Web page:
Faced with questions concerning the costs of modernizing voter registration systems, the American Civil Liberties Union engaged the Social Science Research Council to conduct research on the topic. This report resulted from that work.
Even though the Internet makes it possible for us to pay bills, bank, shop, and read books without the use of paper, registering to vote, whether in person or by mail, still involves filling out paper applications in most states. However, this is steadily changing as more and more states move their voter registration systems online. Through this process, they are realizing substantial cost savings, greatly reducing the administrative burden on elections officials, decreasing the potential for fraud, and making the voter registration process more accurate, efficient, and convenient.
This report presents cost savings that resulted from voter registration reforms with a focus on Arizona and California. Arizona is of interest for this case study because it was the first state to begin the process of building a modern voter registration system (it began in 2002). Furthermore, its largest county, Maricopa, has been innovative in terms of modernization efforts and studying the resulting cost savings. California is a focus for this case study because it is one of the most advanced states in terms of online voter modernization efforts and because it reports reliable cost figures in a significantly more populous state than Arizona. In addition, California’s system offers a way for those without a driver’s license or state-issued ID to register online, an important innovation that eliminates a major impediment to ballot access for certain populations.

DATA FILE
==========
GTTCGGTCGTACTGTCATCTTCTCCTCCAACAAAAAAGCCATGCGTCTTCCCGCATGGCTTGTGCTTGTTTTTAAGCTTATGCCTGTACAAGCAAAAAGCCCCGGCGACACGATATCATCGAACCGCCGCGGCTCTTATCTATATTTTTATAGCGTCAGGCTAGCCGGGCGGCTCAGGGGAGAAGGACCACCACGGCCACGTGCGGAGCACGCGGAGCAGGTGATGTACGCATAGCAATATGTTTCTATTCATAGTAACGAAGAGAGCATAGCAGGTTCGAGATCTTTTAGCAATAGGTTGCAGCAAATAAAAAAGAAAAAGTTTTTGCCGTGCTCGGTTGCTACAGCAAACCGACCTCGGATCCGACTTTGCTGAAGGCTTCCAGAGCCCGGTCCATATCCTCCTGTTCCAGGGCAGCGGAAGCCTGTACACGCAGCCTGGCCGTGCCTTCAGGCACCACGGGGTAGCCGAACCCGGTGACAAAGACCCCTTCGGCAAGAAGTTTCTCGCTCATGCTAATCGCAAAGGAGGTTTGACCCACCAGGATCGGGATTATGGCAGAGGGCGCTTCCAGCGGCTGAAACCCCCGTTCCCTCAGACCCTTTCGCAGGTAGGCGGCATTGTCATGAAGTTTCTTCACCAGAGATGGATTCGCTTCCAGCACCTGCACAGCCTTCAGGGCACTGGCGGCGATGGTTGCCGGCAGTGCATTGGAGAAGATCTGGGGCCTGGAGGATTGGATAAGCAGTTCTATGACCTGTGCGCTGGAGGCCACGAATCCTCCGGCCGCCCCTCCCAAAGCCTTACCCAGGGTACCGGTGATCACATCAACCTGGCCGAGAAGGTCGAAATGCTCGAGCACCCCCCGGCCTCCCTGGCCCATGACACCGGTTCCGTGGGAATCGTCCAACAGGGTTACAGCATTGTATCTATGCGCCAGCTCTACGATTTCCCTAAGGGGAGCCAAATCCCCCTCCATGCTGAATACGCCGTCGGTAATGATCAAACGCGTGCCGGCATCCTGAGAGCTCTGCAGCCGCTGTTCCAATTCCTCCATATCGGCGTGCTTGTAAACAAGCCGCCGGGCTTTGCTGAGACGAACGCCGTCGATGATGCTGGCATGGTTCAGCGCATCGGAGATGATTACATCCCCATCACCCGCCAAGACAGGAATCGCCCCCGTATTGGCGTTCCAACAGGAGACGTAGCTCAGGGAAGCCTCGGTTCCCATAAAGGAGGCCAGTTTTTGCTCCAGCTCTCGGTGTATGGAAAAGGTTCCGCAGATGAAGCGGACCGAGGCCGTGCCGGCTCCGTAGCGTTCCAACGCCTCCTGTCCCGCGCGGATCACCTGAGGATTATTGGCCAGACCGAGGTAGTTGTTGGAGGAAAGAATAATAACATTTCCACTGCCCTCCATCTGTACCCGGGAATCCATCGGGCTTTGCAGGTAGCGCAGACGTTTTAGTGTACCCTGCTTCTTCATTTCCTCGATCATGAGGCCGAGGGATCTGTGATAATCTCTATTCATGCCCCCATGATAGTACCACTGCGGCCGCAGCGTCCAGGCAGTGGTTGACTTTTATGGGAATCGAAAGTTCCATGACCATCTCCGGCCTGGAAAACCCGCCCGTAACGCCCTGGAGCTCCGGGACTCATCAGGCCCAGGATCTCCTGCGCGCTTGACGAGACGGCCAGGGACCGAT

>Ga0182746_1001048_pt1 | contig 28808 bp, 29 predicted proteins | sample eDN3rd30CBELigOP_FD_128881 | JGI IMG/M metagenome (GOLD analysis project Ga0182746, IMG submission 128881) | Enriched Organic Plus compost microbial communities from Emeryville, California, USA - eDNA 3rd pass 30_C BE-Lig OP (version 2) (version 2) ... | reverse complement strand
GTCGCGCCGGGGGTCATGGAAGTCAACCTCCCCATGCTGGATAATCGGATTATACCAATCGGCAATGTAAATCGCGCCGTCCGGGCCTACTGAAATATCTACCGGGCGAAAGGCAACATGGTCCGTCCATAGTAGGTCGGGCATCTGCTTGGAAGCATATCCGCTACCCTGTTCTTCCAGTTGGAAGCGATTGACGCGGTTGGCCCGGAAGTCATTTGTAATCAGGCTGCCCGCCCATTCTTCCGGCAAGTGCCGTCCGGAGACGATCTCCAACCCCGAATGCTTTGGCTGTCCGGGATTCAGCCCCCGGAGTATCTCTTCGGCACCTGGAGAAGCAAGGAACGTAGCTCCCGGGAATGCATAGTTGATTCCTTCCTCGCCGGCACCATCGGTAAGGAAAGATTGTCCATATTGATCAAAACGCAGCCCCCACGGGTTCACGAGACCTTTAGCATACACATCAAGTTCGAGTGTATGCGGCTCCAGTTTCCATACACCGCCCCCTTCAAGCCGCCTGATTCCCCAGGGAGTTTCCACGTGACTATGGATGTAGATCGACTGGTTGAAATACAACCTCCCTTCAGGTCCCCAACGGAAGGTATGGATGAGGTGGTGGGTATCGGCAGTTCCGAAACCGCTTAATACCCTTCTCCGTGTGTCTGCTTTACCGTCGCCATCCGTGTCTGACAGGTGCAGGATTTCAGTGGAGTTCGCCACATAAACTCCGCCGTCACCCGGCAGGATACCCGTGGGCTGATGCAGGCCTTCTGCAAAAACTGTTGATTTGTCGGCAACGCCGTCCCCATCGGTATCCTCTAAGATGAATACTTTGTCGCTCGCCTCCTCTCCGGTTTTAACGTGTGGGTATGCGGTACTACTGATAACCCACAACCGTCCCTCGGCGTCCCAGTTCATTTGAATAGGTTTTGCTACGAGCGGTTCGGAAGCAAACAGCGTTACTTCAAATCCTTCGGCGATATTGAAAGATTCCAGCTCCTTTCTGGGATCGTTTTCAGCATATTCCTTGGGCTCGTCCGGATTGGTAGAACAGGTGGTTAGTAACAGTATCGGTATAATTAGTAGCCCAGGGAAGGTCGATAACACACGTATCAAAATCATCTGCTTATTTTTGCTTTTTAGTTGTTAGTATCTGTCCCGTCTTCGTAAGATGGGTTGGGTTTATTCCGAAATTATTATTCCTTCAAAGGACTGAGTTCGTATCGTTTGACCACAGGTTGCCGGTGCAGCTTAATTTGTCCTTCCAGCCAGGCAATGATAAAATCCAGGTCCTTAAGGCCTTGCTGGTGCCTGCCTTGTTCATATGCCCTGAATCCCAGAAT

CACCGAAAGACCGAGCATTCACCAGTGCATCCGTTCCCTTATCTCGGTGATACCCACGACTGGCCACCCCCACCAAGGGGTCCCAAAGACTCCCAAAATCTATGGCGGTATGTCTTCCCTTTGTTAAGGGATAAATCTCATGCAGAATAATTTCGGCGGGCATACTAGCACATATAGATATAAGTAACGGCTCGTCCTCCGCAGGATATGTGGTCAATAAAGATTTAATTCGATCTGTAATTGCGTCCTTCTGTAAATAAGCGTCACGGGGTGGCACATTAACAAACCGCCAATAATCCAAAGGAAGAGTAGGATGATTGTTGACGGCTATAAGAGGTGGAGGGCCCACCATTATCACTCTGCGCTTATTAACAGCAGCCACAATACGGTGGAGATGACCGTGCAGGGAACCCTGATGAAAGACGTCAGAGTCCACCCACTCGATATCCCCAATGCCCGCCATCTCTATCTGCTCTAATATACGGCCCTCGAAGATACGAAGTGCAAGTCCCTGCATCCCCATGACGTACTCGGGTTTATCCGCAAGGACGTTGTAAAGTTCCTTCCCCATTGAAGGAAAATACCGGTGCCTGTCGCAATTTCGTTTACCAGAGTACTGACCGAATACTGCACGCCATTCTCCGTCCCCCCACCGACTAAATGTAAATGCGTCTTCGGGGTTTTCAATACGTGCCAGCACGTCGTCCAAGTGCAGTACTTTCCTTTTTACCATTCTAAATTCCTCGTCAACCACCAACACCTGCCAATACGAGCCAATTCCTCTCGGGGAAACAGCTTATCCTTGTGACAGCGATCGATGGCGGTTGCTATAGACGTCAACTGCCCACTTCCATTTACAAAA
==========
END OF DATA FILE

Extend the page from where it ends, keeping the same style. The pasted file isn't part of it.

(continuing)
In most states, primary responsibility for registering voters and administering elections falls to county and local officials. Since the passage of the Help America Vote Act (HAVA) in 2002, state governments have the additional responsibility of maintaining a unified statewide record of registered voters. States, counties, municipalities, and other local jurisdictions share the cost of registering voters. What constitutes a modern voter registration system? For the purposes of this report, a modern system has five important features. No state today has a system with all of these features, but an increasing number are moving toward systems incorporating several of these five features:
1. A secure website for remote paperless registration.
2. Automated/paperless registration.
3. Access for those without state-issued identification.
4. Online availability at all government service agencies.
5. Accessibility for people with disabilities.